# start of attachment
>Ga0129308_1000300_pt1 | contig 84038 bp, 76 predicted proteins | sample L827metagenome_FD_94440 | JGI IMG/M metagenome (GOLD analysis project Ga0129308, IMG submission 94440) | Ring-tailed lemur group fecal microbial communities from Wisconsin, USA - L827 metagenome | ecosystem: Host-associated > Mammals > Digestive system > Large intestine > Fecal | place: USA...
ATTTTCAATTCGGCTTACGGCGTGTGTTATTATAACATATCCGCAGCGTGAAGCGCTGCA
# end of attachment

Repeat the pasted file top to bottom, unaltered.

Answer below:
>Ga0129308_1000300_pt1 | contig 84038 bp, 76 predicted proteins | sample L827metagenome_FD_94440 | JGI IMG/M metagenome (GOLD analysis project Ga0129308, IMG submission 94440) | Ring-tailed lemur group fecal microbial communities from Wisconsin, USA - L827 metagenome | ecosystem: Host-associated > Mammals > Digestive system > Large intestine > Fecal | place: USA...
ATTTTCAATTCGGCTTACGGCGTGTGTTATTATAACATATCCGCAGCGTGAAGCGCTGCA